I don't wish to be cold-hearted, but if the OP says that he sees colleges as just a means to a career, then perhaps the Ad Com made the right choice. While Harvard students do use it as a steppingstone, Harvard and a college education is an end in of itself, not merely a way-station on the path to a career.
My admissions essay mentioned nothing about careers at all. Ultimately, in the aggregate, I was a weaker candidate than many other people who have applied and would have been rejected regardless of my mindset. Of course I wanted to get into Harvard. Everyone who applies does.
When I was in high school, no one knew what they would be doing or how they will become functioning, independent adults.
During my senior year of high school, the recession loomed large on everyone's minds, and suddenly, liberal arts degrees didn't seem so sexy anymore. Vocations became sexy. Every adult I spoke encouraged me to get a vocational education of some kind. Ultimately, I settled for a vocational program, and I've learned a lot within that program. I will most likely be gainfully employed after graduation.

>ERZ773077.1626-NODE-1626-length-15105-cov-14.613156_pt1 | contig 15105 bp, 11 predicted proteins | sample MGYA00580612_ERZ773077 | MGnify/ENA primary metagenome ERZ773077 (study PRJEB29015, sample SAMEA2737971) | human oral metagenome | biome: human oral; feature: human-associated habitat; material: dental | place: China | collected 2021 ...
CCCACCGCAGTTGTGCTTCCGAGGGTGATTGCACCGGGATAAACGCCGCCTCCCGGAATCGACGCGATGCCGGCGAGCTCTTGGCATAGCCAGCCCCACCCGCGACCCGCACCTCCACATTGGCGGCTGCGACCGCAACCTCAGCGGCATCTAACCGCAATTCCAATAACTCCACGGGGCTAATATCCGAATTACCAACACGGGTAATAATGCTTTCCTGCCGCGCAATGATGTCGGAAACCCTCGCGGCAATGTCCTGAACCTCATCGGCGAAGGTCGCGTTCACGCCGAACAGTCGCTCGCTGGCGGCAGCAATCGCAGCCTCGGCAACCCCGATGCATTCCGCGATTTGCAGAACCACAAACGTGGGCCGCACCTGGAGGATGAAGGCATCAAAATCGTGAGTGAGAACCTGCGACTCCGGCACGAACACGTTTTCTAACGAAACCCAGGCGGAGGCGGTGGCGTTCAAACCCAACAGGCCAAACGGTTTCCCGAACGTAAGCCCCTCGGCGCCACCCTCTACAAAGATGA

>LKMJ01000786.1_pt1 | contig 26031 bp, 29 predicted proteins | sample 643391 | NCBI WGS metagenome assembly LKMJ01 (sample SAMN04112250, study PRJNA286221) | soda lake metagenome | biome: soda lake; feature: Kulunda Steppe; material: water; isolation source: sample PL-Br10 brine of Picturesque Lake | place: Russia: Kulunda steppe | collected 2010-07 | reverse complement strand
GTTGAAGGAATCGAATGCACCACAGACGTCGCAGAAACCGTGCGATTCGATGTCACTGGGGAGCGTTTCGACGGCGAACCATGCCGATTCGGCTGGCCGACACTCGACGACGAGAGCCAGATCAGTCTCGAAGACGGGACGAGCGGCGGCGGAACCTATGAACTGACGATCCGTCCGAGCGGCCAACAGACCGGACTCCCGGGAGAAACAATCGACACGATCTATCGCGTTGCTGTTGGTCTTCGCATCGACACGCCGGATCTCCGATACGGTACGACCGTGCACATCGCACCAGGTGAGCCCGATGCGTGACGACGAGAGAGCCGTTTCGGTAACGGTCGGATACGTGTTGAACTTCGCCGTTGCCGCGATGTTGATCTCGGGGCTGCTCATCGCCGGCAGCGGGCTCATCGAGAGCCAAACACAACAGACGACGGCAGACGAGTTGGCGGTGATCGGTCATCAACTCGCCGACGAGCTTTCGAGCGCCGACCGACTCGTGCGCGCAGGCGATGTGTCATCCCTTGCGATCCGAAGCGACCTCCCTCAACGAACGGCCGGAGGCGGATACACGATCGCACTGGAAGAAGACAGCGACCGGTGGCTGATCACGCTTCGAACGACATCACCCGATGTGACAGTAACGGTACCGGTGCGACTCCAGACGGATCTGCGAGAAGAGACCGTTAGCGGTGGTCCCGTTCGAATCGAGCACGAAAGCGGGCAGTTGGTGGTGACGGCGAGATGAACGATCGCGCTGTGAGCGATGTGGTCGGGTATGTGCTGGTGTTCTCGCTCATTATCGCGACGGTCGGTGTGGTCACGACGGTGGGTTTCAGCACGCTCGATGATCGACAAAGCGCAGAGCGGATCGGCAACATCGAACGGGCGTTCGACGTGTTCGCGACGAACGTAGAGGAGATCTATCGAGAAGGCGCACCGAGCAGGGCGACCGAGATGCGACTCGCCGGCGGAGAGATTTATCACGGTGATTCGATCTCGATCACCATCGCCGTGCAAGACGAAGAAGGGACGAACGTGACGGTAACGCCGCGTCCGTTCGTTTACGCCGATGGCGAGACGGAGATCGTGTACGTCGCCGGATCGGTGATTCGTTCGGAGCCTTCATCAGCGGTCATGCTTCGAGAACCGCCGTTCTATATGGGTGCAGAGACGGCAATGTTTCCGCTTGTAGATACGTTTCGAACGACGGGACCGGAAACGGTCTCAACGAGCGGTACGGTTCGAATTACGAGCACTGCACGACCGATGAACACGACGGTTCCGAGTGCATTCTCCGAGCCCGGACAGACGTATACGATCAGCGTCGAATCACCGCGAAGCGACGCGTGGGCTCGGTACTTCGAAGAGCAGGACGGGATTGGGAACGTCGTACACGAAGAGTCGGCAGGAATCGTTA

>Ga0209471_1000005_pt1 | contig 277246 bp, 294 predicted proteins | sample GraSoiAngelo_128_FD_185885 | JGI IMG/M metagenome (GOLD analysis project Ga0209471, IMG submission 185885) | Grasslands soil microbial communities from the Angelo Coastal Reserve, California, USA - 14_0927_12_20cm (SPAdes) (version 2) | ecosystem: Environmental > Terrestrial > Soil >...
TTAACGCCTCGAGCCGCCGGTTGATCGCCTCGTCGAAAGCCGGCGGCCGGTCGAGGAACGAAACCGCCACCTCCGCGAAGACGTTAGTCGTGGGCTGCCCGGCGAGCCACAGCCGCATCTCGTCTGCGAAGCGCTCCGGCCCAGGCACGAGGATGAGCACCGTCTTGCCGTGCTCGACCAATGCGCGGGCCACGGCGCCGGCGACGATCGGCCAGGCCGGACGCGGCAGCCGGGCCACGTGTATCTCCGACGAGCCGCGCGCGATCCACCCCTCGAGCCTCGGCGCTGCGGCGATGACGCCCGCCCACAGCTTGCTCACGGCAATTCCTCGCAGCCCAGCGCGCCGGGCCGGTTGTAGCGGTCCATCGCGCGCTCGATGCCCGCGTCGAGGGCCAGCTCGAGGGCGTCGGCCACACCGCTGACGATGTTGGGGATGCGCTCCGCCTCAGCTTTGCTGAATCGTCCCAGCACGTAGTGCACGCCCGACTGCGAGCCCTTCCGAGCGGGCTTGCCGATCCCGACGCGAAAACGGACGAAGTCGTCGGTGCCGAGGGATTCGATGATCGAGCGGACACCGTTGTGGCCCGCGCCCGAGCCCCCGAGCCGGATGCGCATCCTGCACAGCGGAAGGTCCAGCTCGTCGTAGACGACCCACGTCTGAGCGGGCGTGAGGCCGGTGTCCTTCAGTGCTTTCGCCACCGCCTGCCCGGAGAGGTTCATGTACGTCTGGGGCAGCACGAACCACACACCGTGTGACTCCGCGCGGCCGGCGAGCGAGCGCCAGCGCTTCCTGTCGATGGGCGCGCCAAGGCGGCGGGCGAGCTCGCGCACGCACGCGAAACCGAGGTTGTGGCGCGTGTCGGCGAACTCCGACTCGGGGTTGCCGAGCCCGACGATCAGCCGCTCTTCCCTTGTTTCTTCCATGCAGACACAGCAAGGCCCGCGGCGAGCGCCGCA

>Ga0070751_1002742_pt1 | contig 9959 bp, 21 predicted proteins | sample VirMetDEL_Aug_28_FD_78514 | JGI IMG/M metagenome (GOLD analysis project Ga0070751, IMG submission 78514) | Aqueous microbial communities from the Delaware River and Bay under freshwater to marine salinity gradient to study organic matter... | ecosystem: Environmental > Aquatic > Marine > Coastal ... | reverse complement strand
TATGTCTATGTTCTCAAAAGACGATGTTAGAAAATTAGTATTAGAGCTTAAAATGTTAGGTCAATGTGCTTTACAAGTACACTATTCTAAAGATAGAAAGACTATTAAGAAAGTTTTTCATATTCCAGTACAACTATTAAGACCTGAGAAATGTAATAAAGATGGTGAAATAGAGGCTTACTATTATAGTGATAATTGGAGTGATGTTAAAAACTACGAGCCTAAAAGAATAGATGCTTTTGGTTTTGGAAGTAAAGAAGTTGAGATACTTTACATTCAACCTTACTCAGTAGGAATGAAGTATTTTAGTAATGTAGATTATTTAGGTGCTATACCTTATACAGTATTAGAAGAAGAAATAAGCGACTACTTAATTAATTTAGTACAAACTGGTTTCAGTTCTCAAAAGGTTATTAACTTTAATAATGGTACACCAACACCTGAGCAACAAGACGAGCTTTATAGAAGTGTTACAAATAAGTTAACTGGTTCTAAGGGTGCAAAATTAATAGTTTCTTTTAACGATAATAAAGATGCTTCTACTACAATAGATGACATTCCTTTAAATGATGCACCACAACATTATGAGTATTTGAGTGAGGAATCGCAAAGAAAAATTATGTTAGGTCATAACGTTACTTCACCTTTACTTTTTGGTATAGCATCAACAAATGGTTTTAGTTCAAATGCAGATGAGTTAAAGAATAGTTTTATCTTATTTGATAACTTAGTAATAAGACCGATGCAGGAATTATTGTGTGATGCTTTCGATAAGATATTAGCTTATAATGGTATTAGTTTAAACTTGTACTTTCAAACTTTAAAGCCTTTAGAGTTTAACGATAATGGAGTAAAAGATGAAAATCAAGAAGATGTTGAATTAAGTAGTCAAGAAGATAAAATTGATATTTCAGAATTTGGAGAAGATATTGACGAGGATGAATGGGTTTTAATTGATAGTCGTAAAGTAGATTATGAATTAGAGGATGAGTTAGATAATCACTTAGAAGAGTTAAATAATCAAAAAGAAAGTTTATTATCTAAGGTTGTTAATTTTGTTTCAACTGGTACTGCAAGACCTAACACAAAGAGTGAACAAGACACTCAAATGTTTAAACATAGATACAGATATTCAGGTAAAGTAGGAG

Most people have at least sixty years left to live after college. Education is rarely ever an end to itself - it is an enabler, a way to allow people to achieve great things - big and small, public and private. I am simply telling Harvard aspirants that even if they do not get into Harvard, they will make something of their lives, provided they take advantage of the opportunities presented to them throughout life, both at the university and outside of it.
Life is a process of continuous advancement and improvement. It never stops at any point during one's life - and it certainly doesn't require attending the right university for the optimal result.